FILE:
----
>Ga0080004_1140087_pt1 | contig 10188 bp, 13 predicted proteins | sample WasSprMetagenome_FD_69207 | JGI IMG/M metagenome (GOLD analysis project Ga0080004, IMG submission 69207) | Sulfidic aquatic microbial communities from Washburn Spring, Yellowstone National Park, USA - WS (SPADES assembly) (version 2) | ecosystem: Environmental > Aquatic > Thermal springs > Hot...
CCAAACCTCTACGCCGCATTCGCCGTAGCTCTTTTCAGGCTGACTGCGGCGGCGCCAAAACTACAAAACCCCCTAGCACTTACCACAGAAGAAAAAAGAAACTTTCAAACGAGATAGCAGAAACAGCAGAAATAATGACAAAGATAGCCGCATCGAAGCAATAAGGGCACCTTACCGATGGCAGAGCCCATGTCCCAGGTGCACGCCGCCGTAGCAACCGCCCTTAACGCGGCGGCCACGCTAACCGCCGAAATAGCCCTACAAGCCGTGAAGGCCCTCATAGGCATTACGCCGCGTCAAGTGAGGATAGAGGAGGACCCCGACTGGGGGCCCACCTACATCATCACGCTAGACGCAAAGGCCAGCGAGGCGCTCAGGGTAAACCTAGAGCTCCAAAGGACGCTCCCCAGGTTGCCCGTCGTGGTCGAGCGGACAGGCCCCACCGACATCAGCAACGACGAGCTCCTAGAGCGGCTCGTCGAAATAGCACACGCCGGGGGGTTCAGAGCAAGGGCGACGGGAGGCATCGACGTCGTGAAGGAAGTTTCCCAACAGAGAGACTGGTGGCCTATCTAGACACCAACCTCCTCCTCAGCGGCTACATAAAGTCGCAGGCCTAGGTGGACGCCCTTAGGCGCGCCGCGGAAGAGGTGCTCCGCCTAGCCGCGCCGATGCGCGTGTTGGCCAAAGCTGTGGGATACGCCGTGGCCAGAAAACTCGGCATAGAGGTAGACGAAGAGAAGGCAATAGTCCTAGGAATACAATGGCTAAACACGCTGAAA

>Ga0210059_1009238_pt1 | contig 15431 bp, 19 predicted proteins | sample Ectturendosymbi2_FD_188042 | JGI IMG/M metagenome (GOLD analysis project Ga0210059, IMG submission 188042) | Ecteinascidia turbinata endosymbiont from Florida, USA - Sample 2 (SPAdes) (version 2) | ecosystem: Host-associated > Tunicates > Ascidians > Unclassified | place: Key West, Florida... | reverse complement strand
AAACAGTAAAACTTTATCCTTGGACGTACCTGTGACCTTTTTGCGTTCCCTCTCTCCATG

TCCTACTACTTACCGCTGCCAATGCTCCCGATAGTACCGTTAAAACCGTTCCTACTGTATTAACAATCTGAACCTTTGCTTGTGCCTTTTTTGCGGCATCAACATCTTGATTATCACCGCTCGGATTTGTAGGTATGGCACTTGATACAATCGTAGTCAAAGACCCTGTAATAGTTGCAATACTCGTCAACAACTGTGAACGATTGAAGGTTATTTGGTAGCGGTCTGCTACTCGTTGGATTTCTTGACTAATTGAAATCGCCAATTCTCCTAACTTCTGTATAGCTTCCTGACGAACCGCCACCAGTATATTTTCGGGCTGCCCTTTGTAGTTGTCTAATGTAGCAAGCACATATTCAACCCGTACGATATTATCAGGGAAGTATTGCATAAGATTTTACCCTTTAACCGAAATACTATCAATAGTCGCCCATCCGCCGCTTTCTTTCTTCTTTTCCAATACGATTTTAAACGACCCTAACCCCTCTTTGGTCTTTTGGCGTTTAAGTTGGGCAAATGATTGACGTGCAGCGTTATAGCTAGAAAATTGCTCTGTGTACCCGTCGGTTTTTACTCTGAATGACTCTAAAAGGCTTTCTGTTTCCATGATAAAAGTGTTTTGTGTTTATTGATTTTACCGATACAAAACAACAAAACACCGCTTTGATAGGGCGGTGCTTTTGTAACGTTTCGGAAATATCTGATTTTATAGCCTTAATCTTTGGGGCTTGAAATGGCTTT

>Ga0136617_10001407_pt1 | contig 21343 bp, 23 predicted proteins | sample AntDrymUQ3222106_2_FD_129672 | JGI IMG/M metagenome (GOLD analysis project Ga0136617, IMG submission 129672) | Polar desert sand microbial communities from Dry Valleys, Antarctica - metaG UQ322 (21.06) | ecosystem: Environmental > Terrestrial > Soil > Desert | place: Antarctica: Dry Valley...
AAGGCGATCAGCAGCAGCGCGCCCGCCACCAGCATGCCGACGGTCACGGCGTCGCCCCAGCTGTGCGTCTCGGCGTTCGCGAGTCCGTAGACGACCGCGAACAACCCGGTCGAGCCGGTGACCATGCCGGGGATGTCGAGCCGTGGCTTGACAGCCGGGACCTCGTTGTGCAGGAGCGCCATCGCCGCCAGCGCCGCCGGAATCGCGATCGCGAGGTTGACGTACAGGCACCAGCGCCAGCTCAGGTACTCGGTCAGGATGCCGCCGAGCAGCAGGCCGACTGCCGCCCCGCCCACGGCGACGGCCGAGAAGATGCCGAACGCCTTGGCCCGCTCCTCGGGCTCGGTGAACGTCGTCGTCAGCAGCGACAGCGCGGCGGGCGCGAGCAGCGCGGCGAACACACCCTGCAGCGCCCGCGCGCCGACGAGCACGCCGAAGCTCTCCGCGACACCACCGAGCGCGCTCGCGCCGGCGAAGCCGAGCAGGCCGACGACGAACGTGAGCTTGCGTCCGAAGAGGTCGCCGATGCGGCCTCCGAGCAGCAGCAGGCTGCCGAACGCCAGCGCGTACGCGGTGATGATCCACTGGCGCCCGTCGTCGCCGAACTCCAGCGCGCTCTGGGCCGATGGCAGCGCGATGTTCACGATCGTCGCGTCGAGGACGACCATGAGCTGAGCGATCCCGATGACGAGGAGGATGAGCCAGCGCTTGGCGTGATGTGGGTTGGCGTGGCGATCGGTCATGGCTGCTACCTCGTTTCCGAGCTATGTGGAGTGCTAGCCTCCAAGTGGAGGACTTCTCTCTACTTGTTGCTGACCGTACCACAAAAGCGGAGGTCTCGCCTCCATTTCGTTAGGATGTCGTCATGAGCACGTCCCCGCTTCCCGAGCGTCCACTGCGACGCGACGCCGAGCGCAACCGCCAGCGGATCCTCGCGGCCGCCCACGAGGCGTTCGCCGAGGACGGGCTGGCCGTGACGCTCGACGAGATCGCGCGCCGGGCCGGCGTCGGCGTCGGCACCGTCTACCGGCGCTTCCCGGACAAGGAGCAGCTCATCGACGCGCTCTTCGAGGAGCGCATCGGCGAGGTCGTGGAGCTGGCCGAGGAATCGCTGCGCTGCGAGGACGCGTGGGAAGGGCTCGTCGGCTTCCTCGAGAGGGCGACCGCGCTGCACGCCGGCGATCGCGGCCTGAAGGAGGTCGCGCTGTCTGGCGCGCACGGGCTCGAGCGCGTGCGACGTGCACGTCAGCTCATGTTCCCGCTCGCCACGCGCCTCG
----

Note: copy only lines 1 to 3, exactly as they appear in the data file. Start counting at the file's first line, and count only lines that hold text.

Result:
>Ga0080004_1140087_pt1 | contig 10188 bp, 13 predicted proteins | sample WasSprMetagenome_FD_69207 | JGI IMG/M metagenome (GOLD analysis project Ga0080004, IMG submission 69207) | Sulfidic aquatic microbial communities from Washburn Spring, Yellowstone National Park, USA - WS (SPADES assembly) (version 2) | ecosystem: Environmental > Aquatic > Thermal springs > Hot...
CCAAACCTCTACGCCGCATTCGCCGTAGCTCTTTTCAGGCTGACTGCGGCGGCGCCAAAACTACAAAACCCCCTAGCACTTACCACAGAAGAAAAAAGAAACTTTCAAACGAGATAGCAGAAACAGCAGAAATAATGACAAAGATAGCCGCATCGAAGCAATAAGGGCACCTTACCGATGGCAGAGCCCATGTCCCAGGTGCACGCCGCCGTAGCAACCGCCCTTAACGCGGCGGCCACGCTAACCGCCGAAATAGCCCTACAAGCCGTGAAGGCCCTCATAGGCATTACGCCGCGTCAAGTGAGGATAGAGGAGGACCCCGACTGGGGGCCCACCTACATCATCACGCTAGACGCAAAGGCCAGCGAGGCGCTCAGGGTAAACCTAGAGCTCCAAAGGACGCTCCCCAGGTTGCCCGTCGTGGTCGAGCGGACAGGCCCCACCGACATCAGCAACGACGAGCTCCTAGAGCGGCTCGTCGAAATAGCACACGCCGGGGGGTTCAGAGCAAGGGCGACGGGAGGCATCGACGTCGTGAAGGAAGTTTCCCAACAGAGAGACTGGTGGCCTATCTAGACACCAACCTCCTCCTCAGCGGCTACATAAAGTCGCAGGCCTAGGTGGACGCCCTTAGGCGCGCCGCGGAAGAGGTGCTCCGCCTAGCCGCGCCGATGCGCGTGTTGGCCAAAGCTGTGGGATACGCCGTGGCCAGAAAACTCGGCATAGAGGTAGACGAAGAGAAGGCAATAGTCCTAGGAATACAATGGCTAAACACGCTGAAA

>Ga0210059_1009238_pt1 | contig 15431 bp, 19 predicted proteins | sample Ectturendosymbi2_FD_188042 | JGI IMG/M metagenome (GOLD analysis project Ga0210059, IMG submission 188042) | Ecteinascidia turbinata endosymbiont from Florida, USA - Sample 2 (SPAdes) (version 2) | ecosystem: Host-associated > Tunicates > Ascidians > Unclassified | place: Key West, Florida... | reverse complement strand